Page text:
monitored. 

Accordingly, I would recommend that rather than accepting this
mechanism as a WG document, the WG do a thorough requirements
analysis focusing on minimizing the privacy issues inherent in
mechanisms of this type. Once there is consensus on the requirements,
then it's possible to have a discussion of mechanisms.


DETAILED COMMENTS
4.3.
If the requirement for recording is this strong, wouldn't it
be better not to rely on the UA doing the right thing? Rather
enforce it in a firewall or IDS.

7.2.2.
   The signature of the SAML assertion should be produced using the
   private key of the domain certificate.  This certificate MUST have a
   SubjAltName which matches the domain of user agent's SIP proxy (that
   is, if the SIP proxy is sip.example.com, the SubjAltName of the
   domain certificate signing this SAML assertion MUST also be
   example.com).  Here, the main focus is placed on communication of
   clients with the ESC, which belongs to the client's home domain.

It's not clear to me why this is the correct authorizing certificate.


7.2.3.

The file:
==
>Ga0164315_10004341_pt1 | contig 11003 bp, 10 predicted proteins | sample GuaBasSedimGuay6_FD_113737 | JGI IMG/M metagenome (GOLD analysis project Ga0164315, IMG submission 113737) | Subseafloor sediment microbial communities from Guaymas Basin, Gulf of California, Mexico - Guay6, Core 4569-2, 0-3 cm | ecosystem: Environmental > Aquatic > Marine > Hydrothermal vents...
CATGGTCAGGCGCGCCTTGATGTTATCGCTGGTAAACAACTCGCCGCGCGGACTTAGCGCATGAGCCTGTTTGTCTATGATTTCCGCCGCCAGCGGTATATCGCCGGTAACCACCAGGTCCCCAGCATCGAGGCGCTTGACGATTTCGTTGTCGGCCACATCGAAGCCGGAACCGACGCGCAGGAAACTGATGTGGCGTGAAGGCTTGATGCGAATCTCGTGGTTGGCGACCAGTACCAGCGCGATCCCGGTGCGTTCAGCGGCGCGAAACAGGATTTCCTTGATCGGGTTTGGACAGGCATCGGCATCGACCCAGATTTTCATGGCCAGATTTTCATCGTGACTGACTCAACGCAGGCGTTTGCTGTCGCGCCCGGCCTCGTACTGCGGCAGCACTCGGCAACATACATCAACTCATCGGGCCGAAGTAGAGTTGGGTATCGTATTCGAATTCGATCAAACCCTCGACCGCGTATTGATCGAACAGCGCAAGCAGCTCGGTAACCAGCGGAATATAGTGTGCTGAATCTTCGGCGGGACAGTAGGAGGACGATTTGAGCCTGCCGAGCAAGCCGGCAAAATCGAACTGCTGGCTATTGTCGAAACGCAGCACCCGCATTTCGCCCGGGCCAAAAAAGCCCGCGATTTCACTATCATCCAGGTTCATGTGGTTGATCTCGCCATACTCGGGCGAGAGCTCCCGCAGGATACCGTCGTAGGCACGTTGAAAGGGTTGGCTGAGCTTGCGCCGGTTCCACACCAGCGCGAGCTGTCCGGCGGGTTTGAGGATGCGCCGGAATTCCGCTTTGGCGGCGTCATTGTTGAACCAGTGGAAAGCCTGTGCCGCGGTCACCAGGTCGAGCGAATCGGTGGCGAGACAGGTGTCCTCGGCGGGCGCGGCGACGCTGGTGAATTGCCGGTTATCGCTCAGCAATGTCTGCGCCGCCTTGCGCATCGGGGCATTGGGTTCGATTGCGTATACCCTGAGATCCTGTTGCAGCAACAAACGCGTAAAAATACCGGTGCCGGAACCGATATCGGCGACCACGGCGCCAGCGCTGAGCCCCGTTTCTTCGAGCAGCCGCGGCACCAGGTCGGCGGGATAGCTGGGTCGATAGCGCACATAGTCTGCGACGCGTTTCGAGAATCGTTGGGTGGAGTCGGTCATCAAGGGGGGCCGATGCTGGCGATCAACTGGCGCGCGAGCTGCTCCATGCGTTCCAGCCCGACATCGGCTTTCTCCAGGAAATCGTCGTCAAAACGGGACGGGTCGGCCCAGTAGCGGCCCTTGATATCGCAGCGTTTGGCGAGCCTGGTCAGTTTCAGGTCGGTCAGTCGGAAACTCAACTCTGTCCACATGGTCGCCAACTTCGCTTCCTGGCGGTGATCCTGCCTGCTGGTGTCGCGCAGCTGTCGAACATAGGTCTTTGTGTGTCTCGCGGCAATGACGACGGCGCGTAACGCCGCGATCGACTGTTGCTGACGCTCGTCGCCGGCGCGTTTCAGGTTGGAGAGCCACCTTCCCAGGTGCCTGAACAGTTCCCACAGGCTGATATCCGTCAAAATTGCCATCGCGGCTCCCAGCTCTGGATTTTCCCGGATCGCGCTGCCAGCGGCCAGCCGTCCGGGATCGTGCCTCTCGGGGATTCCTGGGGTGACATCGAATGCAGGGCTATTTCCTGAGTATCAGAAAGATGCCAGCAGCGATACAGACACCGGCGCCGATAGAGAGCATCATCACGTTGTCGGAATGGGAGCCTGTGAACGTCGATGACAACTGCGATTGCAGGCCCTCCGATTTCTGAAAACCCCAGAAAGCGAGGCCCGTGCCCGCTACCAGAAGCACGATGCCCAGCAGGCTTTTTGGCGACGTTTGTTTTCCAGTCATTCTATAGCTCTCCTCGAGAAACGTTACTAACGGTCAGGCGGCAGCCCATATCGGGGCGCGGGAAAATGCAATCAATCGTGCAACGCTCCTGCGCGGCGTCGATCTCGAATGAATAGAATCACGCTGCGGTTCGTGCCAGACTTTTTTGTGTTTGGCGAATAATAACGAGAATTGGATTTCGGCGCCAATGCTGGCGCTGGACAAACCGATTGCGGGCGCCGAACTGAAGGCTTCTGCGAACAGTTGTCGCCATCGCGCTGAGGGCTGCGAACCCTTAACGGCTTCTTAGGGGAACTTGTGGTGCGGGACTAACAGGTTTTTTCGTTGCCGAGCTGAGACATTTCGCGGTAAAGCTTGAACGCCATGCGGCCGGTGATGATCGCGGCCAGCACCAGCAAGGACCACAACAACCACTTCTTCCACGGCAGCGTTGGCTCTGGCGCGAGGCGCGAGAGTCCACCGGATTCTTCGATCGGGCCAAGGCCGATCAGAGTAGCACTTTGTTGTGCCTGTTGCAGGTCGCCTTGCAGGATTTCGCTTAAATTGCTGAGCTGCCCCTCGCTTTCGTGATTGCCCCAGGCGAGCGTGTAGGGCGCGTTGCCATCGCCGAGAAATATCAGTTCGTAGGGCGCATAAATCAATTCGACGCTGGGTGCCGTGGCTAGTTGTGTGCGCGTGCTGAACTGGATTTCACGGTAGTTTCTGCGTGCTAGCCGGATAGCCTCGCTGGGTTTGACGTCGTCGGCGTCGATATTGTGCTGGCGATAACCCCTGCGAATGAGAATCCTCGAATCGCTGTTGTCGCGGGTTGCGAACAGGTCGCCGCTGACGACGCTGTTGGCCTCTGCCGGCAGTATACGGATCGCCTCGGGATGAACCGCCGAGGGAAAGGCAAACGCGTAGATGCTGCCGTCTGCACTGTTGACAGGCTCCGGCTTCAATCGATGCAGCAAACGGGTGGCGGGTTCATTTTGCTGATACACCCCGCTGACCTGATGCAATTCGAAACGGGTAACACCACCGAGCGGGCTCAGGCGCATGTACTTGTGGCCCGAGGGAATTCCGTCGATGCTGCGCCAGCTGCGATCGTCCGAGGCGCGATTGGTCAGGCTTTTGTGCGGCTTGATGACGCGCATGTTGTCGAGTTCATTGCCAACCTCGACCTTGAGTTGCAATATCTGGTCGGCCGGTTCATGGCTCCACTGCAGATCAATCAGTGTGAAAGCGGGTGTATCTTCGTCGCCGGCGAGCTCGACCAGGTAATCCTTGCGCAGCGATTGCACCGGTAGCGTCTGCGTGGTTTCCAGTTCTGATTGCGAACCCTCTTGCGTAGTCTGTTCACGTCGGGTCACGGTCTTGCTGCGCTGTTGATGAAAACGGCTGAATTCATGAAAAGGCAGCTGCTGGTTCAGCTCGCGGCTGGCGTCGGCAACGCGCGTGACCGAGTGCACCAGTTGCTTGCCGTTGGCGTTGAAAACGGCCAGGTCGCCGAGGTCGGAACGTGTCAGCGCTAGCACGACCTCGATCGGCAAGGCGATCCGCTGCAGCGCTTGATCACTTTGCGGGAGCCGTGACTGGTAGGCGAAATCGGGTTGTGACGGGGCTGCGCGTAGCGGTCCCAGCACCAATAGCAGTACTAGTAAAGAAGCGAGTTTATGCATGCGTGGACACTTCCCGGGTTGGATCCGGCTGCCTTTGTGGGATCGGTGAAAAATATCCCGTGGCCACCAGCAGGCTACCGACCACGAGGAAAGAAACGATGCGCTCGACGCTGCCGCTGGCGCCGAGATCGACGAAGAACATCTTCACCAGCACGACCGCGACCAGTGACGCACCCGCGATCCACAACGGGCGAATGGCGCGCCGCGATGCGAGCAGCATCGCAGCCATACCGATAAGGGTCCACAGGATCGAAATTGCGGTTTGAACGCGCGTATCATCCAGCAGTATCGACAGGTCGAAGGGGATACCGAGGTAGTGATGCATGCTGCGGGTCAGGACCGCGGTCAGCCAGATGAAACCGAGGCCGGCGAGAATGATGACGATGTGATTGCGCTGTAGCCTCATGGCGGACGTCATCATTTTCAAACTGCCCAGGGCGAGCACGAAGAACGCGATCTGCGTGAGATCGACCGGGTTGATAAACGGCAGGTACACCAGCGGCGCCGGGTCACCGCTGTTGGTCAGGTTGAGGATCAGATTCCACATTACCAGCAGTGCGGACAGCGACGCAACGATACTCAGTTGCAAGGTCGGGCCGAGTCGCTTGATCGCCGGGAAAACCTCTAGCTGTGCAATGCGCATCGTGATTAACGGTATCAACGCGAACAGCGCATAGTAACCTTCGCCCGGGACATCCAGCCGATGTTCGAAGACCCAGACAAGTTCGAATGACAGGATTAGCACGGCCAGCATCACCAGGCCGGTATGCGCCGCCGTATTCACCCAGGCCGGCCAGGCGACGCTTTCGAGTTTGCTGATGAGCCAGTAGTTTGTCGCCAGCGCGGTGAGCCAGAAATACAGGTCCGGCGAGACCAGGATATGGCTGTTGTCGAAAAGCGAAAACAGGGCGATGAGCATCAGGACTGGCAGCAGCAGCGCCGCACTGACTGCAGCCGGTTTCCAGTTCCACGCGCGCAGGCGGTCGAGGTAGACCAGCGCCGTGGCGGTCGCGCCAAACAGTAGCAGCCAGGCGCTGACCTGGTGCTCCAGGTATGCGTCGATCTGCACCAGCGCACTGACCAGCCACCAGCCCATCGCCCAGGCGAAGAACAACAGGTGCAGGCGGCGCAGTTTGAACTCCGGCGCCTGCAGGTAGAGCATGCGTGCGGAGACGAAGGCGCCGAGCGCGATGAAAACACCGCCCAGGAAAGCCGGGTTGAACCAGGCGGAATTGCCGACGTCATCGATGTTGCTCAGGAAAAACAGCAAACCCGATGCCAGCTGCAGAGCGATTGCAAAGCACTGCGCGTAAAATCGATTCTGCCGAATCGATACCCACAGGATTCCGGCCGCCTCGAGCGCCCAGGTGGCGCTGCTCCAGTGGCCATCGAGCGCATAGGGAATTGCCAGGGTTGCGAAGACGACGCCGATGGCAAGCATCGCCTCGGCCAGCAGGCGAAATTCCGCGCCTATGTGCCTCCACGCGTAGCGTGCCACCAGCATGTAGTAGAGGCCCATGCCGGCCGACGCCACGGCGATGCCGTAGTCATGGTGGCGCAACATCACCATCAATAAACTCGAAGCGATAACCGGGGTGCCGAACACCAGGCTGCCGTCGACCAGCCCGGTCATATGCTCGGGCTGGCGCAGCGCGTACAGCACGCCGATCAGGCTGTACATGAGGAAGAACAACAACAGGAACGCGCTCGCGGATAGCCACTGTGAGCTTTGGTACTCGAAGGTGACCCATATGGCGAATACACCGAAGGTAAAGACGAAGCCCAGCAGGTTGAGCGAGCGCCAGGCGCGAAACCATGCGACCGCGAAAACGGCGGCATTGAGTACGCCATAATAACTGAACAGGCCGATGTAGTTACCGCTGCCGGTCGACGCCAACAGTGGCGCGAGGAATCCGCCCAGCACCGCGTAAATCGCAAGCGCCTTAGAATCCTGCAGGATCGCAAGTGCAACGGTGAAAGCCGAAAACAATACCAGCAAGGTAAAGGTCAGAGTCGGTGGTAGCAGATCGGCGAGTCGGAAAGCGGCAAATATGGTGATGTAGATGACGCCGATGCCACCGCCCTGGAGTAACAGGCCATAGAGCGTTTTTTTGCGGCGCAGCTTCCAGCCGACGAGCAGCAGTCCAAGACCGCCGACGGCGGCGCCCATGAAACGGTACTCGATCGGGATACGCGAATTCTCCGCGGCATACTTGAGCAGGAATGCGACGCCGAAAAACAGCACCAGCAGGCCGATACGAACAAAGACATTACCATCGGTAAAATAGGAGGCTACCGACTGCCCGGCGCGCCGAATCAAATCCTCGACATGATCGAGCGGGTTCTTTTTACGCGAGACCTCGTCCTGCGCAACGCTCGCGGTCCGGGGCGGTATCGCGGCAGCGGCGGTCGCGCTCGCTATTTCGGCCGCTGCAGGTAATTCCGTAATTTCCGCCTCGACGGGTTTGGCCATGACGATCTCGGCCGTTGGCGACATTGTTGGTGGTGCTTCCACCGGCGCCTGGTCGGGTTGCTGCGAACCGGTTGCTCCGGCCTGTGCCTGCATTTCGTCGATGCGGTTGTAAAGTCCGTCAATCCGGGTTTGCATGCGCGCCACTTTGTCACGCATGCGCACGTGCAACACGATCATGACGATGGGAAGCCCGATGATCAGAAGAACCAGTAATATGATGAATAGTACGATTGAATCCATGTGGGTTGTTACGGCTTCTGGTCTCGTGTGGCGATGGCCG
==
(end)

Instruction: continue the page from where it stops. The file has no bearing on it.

I don't really understand the need for the rcrypto thing.
Why not just pretend you have two streams with distinct
keys and use crypto= for both.

Actually, I don't really think it makes sense to use SDP
here at all: the semantics of the SDP really aren't the same,
since you're not offering to receive a media stream,
you're advertising what you're going to send. 

As noted above, I think it would be better to send the
traffic keys separately.

7.2.4.
This whole SAML thing seems pretty underspecified.

I don't think using SIPS here is adequate, since it doesn't
provide any guarantee to the endpoint of the security treatment
of the keying material. In fact, as I noted earlier, I'm not clear
that S/MIME is good enough. I think you may want something
multilevel.


9.3.
This Disclosure thing seems a bit confusing. Isn't what you
really need to inject the appropriate warnings in the media
plane.

-Ekr